The Social self-preservation theory (Dickerson & Kemeny, 2004) elicits the effects of interactional unfairness on cortisol activity and delinquent behavior. These theory standpoints that some people’s social self-preservation system is sensitive to potential threats of their social self. For example, when they feel threatened, this system cascades physiological, psychological, and behavioral responses so as to manage the threat including HPA activation and the release of cortisol (Dickerson & Kemeny, 2004) . So cortisol, once released, mobilizes resources, and tunes activity in other physiological systems in order to respond to the short-term demands of threats (acute stress) (Sapolsky, 2004) . As Dickerson & Kemeny (2004) proposed in their meta-analysis, suggests acute, assessed social threats lead to the strongest cortisol activity. So, a deep understanding of the health-related outcomes of unfairness necessitates a thorough examination of physiological mechanisms, such as the release of cortisol by the hypothalamus-pituitary-adrenal―HPA axis (Yang et al., 2013) . The HPA Axis acts as a counter regulatory system through its release of the anti-inflammatory hormone cortisol. In contrast with acute stress, chronic stress has been shown to reduce the sensitivity of leukocytes to these anti-inflammatory activities, variously denoted as glucocorticoid resistance, impaired the action of glucocorticoid sensitivity (Cohen et al., 2012; Miller et al., 2002) .

Therefore, there is growing evidence that perceived unfairness is a factor that plays an essential role in the physical health of the professional class of workers. Longitudinal studies have empirically linked unfair treatment to myocardial infarctions, definite angina, cardiovascular deaths and many other milder physical symptoms ( Elovainio et al., 2002 ; Ford, 2014 ; Robbins et al., 2012 ).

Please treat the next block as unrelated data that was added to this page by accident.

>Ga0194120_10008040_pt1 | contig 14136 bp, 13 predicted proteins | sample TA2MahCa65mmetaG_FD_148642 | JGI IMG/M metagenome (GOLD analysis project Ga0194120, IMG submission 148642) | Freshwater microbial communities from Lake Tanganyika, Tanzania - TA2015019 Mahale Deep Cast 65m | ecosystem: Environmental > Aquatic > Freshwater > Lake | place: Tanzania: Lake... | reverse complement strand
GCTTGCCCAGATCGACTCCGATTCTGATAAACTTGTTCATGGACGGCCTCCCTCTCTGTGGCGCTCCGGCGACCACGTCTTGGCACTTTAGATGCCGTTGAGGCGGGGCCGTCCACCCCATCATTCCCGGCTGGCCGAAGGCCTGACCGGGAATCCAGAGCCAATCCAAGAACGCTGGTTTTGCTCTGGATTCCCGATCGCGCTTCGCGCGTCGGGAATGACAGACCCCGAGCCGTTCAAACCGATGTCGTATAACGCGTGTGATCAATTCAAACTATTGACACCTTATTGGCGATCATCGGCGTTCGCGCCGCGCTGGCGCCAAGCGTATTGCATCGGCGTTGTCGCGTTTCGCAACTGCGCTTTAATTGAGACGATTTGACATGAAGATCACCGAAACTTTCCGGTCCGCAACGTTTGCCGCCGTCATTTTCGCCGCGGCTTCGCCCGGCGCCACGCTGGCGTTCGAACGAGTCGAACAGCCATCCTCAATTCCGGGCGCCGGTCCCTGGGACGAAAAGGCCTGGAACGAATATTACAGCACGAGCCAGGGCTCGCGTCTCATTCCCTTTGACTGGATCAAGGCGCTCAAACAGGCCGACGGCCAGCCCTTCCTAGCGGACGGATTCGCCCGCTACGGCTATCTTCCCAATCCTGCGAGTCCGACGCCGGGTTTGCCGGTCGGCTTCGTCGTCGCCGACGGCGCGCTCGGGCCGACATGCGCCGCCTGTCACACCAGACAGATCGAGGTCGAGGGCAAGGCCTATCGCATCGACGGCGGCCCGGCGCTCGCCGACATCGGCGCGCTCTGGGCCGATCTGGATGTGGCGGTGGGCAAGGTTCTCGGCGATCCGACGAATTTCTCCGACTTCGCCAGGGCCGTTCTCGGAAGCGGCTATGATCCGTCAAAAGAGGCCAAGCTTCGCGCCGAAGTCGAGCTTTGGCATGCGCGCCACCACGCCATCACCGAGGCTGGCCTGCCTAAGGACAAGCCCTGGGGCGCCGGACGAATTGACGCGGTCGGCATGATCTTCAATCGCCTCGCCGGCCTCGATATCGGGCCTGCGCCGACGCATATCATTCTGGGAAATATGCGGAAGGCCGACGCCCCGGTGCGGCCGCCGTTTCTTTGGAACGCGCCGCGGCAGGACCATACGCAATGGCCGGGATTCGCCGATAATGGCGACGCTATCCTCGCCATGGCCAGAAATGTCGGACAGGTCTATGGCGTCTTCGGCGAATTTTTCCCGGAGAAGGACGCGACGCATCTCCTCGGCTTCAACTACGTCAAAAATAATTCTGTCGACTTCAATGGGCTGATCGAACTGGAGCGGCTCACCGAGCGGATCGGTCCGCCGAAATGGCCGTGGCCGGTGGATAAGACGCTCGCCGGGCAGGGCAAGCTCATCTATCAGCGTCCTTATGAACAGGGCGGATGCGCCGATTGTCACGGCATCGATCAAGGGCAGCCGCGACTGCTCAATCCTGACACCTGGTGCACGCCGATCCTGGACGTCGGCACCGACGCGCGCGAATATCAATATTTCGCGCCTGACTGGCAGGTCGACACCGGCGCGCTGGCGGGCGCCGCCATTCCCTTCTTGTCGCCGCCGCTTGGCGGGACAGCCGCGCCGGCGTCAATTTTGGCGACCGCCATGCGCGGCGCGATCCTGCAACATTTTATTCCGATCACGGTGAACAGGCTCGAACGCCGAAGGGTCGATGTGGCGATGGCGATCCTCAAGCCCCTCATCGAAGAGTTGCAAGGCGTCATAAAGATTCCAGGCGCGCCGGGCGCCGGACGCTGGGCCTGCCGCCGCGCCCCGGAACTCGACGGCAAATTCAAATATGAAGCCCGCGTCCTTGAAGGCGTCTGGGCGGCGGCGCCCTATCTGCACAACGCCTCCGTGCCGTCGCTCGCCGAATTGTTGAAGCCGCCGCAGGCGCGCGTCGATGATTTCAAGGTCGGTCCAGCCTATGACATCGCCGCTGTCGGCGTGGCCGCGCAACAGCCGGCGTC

In this quantitative systematic review, we also examined the related terms of organizational justice and reciprocity. To be more specified, Organizational justice could be defined as employees’ appraisals of fairness as they are received by the organization. In this concept, organizational justice and psychological contract are similar, yet distinct concepts ( Ndjaboue et al., 2012 ; Robbins et al., 2012 ). The term includes a procedural component (decision making processes), which refers to the fairness and consistency of decision-making procedures, as well as a relational component, which refers to the fairness and respect with which employees are treated by their supervisors (interactional justice). Organizational Justice captures the social dimensions of the occupational environment, and establishes, often, conceptualizations of work stress (Bedi, 2012; Herr, 2015). Furthermore, as determinant of social stress, has been identified as a predictor of poor health and well-being ( Ndjaboue et al., 2012 ; Robbins et al., 2012 ) Scholars on organizational justice have demonstrated a strong negative association with cardiovascular diseases (Herr et al., 2015) . Moreover, it seems that injustice is suggested to be more harmful to white-collar workers than to blue-collar workers because of a different type of relationship with their superiors and context of the organization, this means that the relationship of white-collar worker tends to be more strongly characterized by obligations and expectations beyond the formal contract (Herr et al., 2015) .